a term, popularized in the 1900’s, referring to members of the intelligentsia of no particular class who were hired to serve in zemstvo (local self-government) institutions as agronomists, statisticians, technicians, doctors, veterinarians, teachers, and insurance agents.
The “third element” was distinguished from the “first element, ” which was composed of officials appointed to zemstvo organizations by the government, and from the “second element, ” which was made up of members elected to the zemstvo assemblies. Numbering between 65,000 and 70,000 people in 34 provinces in the late 19th century, the third element included a considerable number of bourgeois liberals, Narodniks (Populists), and even Social Democrats.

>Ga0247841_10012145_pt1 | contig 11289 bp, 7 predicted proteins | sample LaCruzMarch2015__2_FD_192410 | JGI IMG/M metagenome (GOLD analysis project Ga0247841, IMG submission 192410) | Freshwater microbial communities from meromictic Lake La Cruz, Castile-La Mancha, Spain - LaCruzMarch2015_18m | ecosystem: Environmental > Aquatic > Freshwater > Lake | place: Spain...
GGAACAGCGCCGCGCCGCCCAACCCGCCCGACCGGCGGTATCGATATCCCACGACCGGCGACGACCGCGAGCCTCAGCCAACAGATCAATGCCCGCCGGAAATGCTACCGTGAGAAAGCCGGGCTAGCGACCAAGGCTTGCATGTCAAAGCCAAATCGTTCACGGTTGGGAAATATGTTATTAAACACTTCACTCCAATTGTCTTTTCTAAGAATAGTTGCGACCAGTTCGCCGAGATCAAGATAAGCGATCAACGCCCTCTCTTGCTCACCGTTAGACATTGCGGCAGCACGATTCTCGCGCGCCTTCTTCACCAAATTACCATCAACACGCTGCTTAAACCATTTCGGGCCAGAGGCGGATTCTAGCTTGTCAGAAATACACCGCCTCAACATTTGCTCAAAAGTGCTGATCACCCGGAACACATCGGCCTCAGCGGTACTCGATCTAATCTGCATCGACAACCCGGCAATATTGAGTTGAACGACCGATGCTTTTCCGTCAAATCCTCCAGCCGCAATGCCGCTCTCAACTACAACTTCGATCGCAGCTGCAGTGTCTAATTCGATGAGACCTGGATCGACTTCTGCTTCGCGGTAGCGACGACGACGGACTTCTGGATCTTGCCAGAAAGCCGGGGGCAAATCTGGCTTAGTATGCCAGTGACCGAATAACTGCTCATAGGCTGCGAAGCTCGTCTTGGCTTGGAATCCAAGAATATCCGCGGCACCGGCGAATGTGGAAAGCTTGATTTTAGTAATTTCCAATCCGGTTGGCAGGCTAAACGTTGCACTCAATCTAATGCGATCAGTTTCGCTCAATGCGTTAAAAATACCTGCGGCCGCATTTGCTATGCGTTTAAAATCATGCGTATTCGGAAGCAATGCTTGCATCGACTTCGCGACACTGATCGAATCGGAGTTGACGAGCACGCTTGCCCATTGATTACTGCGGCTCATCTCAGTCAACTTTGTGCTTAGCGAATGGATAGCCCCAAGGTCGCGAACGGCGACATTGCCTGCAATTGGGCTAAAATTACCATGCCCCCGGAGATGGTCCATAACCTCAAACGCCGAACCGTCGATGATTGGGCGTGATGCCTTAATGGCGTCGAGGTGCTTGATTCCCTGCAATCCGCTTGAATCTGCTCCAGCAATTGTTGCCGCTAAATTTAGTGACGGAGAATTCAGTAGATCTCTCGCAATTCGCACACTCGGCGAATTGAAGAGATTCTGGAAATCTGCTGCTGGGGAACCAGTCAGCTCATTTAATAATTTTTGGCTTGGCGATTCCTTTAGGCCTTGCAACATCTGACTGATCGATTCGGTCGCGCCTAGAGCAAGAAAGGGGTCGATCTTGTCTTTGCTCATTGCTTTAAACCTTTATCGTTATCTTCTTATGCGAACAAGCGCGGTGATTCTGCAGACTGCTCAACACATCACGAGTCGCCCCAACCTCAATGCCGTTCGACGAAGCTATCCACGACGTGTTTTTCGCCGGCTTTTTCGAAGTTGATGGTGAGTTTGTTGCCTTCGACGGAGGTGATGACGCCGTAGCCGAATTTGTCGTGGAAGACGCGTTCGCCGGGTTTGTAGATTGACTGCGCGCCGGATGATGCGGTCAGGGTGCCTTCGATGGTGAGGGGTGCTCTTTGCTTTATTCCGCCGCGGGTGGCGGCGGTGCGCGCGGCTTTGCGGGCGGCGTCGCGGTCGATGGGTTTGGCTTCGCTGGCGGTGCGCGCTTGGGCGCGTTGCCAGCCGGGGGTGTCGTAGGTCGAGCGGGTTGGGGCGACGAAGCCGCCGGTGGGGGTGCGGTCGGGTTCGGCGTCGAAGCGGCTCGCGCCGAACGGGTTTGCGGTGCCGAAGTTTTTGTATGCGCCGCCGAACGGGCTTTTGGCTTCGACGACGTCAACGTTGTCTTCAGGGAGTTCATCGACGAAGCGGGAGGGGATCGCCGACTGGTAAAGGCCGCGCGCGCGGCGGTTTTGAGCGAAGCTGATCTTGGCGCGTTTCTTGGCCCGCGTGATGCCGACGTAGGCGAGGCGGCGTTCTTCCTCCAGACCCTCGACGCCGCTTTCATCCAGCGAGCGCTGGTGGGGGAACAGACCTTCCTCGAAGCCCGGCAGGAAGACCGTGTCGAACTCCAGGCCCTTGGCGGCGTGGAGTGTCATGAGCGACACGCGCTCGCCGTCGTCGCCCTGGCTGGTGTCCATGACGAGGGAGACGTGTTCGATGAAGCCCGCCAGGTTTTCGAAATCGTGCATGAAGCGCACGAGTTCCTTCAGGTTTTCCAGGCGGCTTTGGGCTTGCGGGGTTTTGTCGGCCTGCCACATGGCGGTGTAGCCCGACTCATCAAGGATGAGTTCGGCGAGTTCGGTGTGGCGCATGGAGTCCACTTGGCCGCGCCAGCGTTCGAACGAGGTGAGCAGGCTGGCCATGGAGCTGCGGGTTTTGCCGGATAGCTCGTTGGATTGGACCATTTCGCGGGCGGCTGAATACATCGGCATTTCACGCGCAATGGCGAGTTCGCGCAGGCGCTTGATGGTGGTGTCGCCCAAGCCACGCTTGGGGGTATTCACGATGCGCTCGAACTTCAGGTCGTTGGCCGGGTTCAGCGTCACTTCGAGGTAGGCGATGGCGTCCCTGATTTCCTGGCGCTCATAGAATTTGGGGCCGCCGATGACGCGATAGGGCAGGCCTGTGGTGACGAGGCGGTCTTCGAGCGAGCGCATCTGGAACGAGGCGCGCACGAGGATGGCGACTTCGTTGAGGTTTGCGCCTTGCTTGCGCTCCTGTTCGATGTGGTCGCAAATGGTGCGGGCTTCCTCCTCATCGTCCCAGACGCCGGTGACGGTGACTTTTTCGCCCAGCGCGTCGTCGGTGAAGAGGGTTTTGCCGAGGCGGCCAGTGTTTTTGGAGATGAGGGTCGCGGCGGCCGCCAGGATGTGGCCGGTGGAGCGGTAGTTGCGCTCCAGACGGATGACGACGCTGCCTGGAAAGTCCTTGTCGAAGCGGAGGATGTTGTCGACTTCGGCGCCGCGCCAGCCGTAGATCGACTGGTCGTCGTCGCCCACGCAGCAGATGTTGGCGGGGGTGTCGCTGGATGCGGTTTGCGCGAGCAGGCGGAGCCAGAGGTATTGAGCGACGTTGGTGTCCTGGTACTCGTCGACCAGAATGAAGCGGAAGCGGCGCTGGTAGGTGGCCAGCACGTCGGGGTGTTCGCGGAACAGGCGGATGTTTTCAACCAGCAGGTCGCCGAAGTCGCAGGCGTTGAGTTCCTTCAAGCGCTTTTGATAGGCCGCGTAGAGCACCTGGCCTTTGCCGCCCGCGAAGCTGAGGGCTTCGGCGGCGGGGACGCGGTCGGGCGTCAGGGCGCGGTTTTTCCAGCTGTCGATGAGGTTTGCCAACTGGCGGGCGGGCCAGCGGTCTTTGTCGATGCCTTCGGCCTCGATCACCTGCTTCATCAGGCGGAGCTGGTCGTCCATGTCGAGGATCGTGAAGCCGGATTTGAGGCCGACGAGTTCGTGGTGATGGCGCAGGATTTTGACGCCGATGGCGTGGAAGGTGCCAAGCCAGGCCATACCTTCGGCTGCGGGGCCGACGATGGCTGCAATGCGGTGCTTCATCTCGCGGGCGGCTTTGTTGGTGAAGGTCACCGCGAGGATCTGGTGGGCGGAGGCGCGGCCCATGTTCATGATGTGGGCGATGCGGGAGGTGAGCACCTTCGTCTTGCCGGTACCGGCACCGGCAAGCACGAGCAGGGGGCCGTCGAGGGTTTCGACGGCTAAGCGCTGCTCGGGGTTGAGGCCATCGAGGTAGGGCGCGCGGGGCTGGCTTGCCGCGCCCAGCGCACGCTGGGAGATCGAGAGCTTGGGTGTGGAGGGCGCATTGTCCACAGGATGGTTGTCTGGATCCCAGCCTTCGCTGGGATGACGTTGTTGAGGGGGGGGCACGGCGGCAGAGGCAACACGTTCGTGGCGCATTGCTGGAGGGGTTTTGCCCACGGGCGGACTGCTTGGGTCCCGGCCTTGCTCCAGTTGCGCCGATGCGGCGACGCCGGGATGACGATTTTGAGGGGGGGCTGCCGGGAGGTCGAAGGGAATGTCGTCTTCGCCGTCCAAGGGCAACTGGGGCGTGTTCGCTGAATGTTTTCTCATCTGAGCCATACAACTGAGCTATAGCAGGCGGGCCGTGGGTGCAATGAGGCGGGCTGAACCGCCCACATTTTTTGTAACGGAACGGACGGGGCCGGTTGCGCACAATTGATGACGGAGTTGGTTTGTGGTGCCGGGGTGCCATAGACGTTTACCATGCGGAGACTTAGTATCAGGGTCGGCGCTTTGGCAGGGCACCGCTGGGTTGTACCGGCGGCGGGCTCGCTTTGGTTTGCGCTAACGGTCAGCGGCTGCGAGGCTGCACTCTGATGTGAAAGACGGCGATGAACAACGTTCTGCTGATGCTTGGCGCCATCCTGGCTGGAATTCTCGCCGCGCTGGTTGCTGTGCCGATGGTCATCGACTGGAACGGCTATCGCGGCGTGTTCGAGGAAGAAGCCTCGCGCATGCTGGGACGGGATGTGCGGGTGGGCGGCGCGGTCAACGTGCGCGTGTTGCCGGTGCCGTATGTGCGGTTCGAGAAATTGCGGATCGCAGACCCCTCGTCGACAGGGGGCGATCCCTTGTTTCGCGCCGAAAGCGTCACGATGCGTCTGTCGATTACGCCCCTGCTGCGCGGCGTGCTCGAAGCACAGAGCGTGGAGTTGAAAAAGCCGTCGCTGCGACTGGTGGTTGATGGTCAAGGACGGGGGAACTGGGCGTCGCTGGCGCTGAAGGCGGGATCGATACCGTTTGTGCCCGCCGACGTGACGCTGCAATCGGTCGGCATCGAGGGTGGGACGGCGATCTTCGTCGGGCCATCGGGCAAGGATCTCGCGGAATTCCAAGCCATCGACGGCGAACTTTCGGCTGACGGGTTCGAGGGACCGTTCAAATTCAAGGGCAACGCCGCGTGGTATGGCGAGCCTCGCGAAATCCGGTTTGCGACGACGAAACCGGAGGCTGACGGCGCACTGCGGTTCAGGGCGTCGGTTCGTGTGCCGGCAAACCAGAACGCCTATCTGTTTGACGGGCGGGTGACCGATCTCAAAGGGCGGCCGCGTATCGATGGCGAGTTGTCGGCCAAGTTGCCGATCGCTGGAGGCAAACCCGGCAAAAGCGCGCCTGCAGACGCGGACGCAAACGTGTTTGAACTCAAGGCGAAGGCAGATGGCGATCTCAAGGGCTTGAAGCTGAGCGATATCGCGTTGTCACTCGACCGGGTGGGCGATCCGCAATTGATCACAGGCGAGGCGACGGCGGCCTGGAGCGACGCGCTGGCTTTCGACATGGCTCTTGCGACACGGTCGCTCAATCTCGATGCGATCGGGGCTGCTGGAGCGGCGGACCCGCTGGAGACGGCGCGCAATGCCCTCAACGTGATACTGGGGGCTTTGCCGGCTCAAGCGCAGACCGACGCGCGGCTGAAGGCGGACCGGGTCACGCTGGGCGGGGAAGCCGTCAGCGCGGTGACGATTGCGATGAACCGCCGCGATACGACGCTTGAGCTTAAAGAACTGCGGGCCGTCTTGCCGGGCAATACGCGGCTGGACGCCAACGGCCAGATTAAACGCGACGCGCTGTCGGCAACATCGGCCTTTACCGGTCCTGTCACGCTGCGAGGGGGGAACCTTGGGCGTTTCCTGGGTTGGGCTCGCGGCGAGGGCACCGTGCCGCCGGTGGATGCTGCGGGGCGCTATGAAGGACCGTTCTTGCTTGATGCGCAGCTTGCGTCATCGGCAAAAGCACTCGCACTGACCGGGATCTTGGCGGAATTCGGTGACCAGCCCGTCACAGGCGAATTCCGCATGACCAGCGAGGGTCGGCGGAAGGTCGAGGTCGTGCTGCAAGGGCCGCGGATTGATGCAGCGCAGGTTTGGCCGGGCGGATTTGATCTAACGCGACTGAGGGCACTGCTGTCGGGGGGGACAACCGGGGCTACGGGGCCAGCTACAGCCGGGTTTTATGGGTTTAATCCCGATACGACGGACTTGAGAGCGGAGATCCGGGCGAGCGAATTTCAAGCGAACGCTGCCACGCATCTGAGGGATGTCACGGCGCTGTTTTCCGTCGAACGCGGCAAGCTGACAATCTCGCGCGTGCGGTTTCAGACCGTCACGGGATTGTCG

The third element was largely responsible for the far-reaching successes of the zemstvo institutions, especially in the fields of medicine, sanitation, and education. The tsarist administration and the conservative dvoriane-zemtsy (noblemen who were members of zemstvo organizations) opposed the strengthening of the role of the third element.